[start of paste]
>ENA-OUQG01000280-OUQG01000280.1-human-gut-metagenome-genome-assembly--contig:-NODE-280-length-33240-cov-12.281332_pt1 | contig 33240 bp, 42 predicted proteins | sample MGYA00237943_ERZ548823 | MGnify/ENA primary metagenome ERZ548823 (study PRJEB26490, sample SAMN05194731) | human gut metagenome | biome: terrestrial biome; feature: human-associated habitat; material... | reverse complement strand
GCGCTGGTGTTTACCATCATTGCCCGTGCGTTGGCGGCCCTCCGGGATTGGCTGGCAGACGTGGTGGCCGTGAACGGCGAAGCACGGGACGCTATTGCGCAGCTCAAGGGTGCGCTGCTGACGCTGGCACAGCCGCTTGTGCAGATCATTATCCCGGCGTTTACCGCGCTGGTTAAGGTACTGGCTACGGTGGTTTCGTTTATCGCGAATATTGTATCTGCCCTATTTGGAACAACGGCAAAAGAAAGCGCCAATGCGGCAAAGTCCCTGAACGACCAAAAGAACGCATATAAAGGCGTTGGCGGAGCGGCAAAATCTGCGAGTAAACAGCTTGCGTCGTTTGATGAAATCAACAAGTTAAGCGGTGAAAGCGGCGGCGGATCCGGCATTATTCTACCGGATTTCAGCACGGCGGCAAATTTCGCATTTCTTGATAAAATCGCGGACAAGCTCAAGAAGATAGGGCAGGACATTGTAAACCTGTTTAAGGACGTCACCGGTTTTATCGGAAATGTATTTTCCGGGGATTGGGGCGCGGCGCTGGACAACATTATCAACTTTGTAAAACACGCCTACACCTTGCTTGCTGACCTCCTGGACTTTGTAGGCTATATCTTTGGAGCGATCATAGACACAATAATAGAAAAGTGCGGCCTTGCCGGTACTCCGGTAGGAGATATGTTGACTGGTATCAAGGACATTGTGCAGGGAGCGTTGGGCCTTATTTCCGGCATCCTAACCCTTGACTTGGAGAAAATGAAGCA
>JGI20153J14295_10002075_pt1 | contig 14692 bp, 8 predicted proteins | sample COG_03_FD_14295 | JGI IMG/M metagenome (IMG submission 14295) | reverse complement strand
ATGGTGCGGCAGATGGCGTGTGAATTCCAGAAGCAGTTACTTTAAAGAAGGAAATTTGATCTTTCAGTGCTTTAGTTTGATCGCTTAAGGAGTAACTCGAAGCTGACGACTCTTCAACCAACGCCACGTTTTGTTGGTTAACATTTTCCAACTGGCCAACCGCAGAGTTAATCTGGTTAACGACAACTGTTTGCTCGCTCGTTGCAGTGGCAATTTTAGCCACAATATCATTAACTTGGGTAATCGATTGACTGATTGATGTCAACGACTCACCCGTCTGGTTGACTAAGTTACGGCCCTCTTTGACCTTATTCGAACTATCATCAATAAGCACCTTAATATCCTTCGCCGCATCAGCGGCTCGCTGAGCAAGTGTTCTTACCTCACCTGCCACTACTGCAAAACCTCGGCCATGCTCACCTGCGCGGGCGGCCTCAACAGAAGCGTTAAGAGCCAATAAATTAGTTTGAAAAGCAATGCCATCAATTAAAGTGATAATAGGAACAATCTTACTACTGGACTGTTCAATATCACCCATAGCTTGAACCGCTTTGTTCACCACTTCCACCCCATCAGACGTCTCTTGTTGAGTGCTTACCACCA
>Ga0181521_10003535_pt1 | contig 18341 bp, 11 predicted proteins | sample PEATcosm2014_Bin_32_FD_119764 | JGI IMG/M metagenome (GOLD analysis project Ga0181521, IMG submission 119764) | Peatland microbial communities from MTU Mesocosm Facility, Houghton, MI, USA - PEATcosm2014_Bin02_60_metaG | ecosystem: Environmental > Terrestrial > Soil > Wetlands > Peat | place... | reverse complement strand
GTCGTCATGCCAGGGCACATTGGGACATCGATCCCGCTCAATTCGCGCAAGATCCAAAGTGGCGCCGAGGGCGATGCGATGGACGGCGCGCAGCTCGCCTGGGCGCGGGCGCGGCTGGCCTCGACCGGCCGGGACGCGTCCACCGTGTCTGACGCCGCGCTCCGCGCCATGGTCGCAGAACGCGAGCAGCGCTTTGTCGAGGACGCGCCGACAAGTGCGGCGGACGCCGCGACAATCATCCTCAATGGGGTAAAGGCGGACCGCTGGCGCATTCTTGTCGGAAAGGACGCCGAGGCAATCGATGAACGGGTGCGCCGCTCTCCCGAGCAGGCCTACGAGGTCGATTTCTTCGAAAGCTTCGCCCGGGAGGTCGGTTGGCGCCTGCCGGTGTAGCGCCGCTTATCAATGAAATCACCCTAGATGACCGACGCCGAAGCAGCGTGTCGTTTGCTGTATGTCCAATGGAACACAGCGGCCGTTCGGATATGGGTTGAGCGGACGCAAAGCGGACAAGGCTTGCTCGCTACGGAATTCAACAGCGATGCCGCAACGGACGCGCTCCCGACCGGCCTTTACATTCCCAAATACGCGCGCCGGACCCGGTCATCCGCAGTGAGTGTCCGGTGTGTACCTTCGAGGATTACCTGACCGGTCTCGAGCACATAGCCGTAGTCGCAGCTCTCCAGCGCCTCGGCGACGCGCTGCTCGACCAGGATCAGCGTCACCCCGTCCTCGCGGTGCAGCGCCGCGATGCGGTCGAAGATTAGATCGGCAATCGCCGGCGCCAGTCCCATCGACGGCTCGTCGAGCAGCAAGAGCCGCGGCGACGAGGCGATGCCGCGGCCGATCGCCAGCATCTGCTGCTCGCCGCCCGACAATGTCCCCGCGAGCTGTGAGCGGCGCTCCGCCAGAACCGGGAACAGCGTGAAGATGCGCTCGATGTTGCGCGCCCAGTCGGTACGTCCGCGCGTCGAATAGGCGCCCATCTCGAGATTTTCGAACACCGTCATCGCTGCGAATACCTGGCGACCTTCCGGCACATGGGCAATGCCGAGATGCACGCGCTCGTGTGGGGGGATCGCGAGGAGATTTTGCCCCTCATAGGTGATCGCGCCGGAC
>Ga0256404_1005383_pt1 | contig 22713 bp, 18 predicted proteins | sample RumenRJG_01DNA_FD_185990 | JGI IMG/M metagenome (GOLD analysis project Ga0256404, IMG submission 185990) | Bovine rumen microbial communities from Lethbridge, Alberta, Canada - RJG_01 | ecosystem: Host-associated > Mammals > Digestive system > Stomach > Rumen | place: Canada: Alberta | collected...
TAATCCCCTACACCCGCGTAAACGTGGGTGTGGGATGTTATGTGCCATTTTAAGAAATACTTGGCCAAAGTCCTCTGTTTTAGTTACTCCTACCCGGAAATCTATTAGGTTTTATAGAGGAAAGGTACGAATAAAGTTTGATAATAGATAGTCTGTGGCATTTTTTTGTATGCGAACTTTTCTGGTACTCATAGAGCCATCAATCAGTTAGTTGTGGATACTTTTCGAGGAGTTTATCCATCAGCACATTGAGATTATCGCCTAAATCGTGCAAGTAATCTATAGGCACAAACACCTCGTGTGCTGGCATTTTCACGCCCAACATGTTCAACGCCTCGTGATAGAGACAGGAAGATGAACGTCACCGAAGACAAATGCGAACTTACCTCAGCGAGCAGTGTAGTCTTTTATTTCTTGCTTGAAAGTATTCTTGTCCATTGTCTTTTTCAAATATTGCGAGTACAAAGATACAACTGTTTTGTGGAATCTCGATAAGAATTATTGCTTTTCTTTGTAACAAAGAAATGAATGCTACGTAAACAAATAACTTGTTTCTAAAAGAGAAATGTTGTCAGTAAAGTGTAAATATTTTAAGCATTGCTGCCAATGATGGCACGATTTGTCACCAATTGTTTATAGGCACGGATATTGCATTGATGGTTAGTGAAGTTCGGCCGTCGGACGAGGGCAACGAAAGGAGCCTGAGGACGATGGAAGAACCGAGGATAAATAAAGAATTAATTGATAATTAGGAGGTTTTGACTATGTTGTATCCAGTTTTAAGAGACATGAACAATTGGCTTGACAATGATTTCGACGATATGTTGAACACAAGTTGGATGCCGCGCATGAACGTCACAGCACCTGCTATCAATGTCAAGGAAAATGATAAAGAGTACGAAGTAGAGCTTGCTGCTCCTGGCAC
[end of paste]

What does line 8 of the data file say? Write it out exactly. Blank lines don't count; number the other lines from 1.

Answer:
TAATCCCCTACACCCGCGTAAACGTGGGTGTGGGATGTTATGTGCCATTTTAAGAAATACTTGGCCAAAGTCCTCTGTTTTAGTTACTCCTACCCGGAAATCTATTAGGTTTTATAGAGGAAAGGTACGAATAAAGTTTGATAATAGATAGTCTGTGGCATTTTTTTGTATGCGAACTTTTCTGGTACTCATAGAGCCATCAATCAGTTAGTTGTGGATACTTTTCGAGGAGTTTATCCATCAGCACATTGAGATTATCGCCTAAATCGTGCAAGTAATCTATAGGCACAAACACCTCGTGTGCTGGCATTTTCACGCCCAACATGTTCAACGCCTCGTGATAGAGACAGGAAGATGAACGTCACCGAAGACAAATGCGAACTTACCTCAGCGAGCAGTGTAGTCTTTTATTTCTTGCTTGAAAGTATTCTTGTCCATTGTCTTTTTCAAATATTGCGAGTACAAAGATACAACTGTTTTGTGGAATCTCGATAAGAATTATTGCTTTTCTTTGTAACAAAGAAATGAATGCTACGTAAACAAATAACTTGTTTCTAAAAGAGAAATGTTGTCAGTAAAGTGTAAATATTTTAAGCATTGCTGCCAATGATGGCACGATTTGTCACCAATTGTTTATAGGCACGGATATTGCATTGATGGTTAGTGAAGTTCGGCCGTCGGACGAGGGCAACGAAAGGAGCCTGAGGACGATGGAAGAACCGAGGATAAATAAAGAATTAATTGATAATTAGGAGGTTTTGACTATGTTGTATCCAGTTTTAAGAGACATGAACAATTGGCTTGACAATGATTTCGACGATATGTTGAACACAAGTTGGATGCCGCGCATGAACGTCACAGCACCTGCTATCAATGTCAAGGAAAATGATAAAGAGTACGAAGTAGAGCTTGCTGCTCCTGGCAC